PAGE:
While the SEC, as well as federal prosecutors, eventually wrenched billions of dollars from the big banks, a vexing question remains: Why did no top bankers go to prison? Some have pointed out that statutes weren’t strong enough in some areas and resources were scarce, and while there is truth in those arguments, subtler reasons were also at play. During a year spent researching for a book on this subject, I’ve come across case after case in which regulators were reluctant to use the laws and resources available to them. Members of the public don’t have a full sense of the issue because they rarely get to see how such decisions are made inside government agencies.

Goldman ended up paying a fine of $550 million in 2010, and agree to another $5-billion fine in a separate case with the Justice Department earlier this month. But no Goldman executive has ever been brought up on charges.

Kidney’s own view is that

the SEC, its chairman at the time, Mary Schapiro, and the leadership of the Division of Enforcement were more interested in a quick public relations hit than in pursuing a thorough investigation of Goldman, Bank of America, Citibank, JP Morgan and other large Wall Street firms.

Although the emails and documents I produced to Pro Publica stemming from my role as the designated (later replaced) trial attorney for the Division of Enforcement are excruciatingly boring to all but the most dedicated securities lawyer, even a lay person can observe that the Division of Enforcement was more anxious to publicize a quick lawsuit than to follow the trail of clues as far up the chain-of-command at Goldman as the evidence warranted.  Serious consideration also never was given to fraud theories in any of the Big Bank cases stemming from the Great Recession that would better tell the story of how investors were defrauded and who was responsible, due either to dereliction or design.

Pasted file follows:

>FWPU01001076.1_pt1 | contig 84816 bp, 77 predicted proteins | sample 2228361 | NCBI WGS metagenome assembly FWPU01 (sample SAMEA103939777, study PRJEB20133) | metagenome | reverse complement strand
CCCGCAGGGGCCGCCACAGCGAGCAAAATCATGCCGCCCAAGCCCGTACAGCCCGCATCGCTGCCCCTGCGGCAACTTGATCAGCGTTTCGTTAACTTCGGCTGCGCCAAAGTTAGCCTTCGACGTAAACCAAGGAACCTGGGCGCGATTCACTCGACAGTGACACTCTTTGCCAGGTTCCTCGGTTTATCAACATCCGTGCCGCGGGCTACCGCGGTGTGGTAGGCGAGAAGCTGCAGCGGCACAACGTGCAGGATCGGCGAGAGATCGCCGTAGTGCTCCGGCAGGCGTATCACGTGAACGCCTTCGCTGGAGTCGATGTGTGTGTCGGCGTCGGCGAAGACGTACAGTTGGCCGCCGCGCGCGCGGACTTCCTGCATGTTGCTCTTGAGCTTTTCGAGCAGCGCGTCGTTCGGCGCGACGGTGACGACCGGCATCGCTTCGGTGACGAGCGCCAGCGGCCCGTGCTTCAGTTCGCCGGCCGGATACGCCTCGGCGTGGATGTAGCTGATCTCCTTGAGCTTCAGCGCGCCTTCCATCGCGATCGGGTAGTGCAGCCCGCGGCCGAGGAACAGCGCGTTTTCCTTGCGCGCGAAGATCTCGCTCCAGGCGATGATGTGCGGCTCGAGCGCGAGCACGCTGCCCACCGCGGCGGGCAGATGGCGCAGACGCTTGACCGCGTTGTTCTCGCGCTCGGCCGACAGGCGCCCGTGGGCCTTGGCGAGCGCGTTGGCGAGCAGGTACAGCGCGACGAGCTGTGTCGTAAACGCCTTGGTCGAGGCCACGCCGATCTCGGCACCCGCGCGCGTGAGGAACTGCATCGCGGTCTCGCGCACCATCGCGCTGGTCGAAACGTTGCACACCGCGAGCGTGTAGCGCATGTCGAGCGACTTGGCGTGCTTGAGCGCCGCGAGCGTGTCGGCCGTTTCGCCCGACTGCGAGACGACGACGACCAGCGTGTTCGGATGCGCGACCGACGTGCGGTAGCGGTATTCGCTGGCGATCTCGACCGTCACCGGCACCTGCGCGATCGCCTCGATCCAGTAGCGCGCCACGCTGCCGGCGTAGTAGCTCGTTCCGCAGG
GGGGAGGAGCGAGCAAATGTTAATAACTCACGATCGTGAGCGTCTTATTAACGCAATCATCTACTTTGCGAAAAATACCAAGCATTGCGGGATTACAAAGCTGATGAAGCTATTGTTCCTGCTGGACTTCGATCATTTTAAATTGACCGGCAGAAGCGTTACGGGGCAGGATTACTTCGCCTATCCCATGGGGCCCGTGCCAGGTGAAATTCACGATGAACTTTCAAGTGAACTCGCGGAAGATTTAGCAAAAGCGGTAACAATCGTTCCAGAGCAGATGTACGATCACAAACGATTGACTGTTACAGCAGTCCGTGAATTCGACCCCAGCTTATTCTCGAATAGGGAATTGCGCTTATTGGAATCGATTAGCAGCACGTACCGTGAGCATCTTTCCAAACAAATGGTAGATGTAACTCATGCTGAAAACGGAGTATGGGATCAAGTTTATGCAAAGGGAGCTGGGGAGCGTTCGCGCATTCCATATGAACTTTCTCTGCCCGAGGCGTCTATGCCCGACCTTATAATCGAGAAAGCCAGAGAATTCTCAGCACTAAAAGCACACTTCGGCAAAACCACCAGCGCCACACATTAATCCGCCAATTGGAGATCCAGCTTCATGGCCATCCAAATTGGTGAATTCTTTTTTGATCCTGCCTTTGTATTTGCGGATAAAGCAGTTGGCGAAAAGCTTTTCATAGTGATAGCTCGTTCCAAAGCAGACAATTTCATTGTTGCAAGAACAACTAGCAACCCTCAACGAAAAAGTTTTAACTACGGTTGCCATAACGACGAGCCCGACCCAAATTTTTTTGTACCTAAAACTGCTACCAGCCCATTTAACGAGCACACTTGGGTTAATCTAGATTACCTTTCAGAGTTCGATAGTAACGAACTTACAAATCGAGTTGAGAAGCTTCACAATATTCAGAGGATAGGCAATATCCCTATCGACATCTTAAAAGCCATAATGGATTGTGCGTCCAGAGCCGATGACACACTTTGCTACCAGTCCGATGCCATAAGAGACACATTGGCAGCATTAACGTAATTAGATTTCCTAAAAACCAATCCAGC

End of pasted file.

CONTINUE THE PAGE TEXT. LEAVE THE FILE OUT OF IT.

All of which gives lie to the idea that the Obama administration has been tough on Wall Street. According to Kidney,

The large fines obtained by the Department of Justice, while a short-term pinch, are simply a cost of doing business.  Relying on fines to penalize rich Wall Street banks, which, after all, specialize in making money and do it well, if not always honestly, is like fining Campbell Soup in chicken broth.  It costs something, but doesn’t change anything in the way of operations or personnel.

Despite billions in fines representing many more billions in fraud, the enforcement agencies of the United States have been unable to find anyone responsible criminally or civilly for this huge business misconduct other than a janitor or two at the lowest rung of the companies.  Nor have they sought to impose systemic changes to these banks to prevent similar frauds from happening again.

Yessir, according to the Obama administration, Goldman Sachs, JP Morgan, Bank of America, Citibank and other institutions made their contributions to tearing down the economy, but no one was responsible.  They are ghost companies.

And that’s why we’re still haunted, more than seven years later, by the crash of 2008.